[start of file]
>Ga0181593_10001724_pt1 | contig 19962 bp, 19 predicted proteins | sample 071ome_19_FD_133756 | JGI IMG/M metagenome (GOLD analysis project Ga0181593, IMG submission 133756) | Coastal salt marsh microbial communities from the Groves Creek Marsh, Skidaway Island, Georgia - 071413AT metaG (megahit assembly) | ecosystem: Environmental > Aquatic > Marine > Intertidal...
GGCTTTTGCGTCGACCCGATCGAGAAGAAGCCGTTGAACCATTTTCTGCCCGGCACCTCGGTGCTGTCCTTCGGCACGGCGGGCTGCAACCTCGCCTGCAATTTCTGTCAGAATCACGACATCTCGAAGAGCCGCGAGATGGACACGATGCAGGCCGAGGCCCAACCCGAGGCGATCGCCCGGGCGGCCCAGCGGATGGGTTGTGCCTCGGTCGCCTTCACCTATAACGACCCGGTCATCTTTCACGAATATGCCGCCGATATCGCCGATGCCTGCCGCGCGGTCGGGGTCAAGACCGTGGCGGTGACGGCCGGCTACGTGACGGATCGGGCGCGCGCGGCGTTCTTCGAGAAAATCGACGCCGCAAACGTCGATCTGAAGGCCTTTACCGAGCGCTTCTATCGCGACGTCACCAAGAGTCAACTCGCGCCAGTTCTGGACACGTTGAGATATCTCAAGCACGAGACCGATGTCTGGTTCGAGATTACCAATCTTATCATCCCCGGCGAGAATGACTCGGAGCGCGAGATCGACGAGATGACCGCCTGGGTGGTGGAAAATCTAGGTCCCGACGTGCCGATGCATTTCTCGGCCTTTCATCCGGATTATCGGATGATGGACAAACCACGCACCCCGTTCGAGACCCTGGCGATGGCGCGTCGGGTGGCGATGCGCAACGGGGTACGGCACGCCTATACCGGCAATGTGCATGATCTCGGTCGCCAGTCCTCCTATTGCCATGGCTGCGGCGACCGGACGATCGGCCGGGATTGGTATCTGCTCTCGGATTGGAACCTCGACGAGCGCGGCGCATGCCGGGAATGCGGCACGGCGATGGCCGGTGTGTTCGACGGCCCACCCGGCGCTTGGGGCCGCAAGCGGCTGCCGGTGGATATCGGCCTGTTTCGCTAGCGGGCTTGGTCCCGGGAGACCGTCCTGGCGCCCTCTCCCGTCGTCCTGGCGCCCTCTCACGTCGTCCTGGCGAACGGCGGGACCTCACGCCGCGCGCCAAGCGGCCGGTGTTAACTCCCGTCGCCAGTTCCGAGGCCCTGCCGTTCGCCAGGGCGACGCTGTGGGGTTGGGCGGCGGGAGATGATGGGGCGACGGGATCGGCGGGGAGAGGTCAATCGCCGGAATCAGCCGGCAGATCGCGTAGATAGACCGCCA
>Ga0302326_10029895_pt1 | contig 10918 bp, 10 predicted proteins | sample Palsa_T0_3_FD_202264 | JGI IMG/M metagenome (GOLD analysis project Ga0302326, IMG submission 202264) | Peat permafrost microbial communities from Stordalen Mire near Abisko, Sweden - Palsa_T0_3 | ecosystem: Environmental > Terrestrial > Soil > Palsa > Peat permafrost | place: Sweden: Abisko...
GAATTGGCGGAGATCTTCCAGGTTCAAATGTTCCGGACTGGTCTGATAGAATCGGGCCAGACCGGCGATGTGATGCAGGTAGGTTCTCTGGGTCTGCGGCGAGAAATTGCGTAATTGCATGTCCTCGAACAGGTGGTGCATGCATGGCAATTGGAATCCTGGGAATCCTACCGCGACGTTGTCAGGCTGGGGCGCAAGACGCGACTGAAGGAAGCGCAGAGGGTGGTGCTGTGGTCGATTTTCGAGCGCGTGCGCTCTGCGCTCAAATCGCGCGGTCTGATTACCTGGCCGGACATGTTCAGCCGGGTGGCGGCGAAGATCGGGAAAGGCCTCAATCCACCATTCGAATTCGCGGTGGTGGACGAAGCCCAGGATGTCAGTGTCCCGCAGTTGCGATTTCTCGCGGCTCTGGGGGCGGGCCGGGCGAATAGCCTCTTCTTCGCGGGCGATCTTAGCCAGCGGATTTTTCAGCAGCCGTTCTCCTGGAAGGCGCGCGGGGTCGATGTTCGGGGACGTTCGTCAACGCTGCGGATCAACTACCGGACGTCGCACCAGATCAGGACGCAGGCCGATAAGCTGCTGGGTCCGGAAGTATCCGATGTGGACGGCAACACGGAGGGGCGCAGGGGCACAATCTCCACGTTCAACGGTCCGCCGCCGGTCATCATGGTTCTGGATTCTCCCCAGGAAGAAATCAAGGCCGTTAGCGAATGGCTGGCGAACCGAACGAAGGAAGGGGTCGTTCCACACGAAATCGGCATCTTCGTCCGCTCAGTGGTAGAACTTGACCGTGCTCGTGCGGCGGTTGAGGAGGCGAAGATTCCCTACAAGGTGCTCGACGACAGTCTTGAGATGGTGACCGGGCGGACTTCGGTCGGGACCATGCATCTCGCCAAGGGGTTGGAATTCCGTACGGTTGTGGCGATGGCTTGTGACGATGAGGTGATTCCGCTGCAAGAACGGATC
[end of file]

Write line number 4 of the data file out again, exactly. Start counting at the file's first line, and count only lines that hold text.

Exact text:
GAATTGGCGGAGATCTTCCAGGTTCAAATGTTCCGGACTGGTCTGATAGAATCGGGCCAGACCGGCGATGTGATGCAGGTAGGTTCTCTGGGTCTGCGGCGAGAAATTGCGTAATTGCATGTCCTCGAACAGGTGGTGCATGCATGGCAATTGGAATCCTGGGAATCCTACCGCGACGTTGTCAGGCTGGGGCGCAAGACGCGACTGAAGGAAGCGCAGAGGGTGGTGCTGTGGTCGATTTTCGAGCGCGTGCGCTCTGCGCTCAAATCGCGCGGTCTGATTACCTGGCCGGACATGTTCAGCCGGGTGGCGGCGAAGATCGGGAAAGGCCTCAATCCACCATTCGAATTCGCGGTGGTGGACGAAGCCCAGGATGTCAGTGTCCCGCAGTTGCGATTTCTCGCGGCTCTGGGGGCGGGCCGGGCGAATAGCCTCTTCTTCGCGGGCGATCTTAGCCAGCGGATTTTTCAGCAGCCGTTCTCCTGGAAGGCGCGCGGGGTCGATGTTCGGGGACGTTCGTCAACGCTGCGGATCAACTACCGGACGTCGCACCAGATCAGGACGCAGGCCGATAAGCTGCTGGGTCCGGAAGTATCCGATGTGGACGGCAACACGGAGGGGCGCAGGGGCACAATCTCCACGTTCAACGGTCCGCCGCCGGTCATCATGGTTCTGGATTCTCCCCAGGAAGAAATCAAGGCCGTTAGCGAATGGCTGGCGAACCGAACGAAGGAAGGGGTCGTTCCACACGAAATCGGCATCTTCGTCCGCTCAGTGGTAGAACTTGACCGTGCTCGTGCGGCGGTTGAGGAGGCGAAGATTCCCTACAAGGTGCTCGACGACAGTCTTGAGATGGTGACCGGGCGGACTTCGGTCGGGACCATGCATCTCGCCAAGGGGTTGGAATTCCGTACGGTTGTGGCGATGGCTTGTGACGATGAGGTGATTCCGCTGCAAGAACGGATC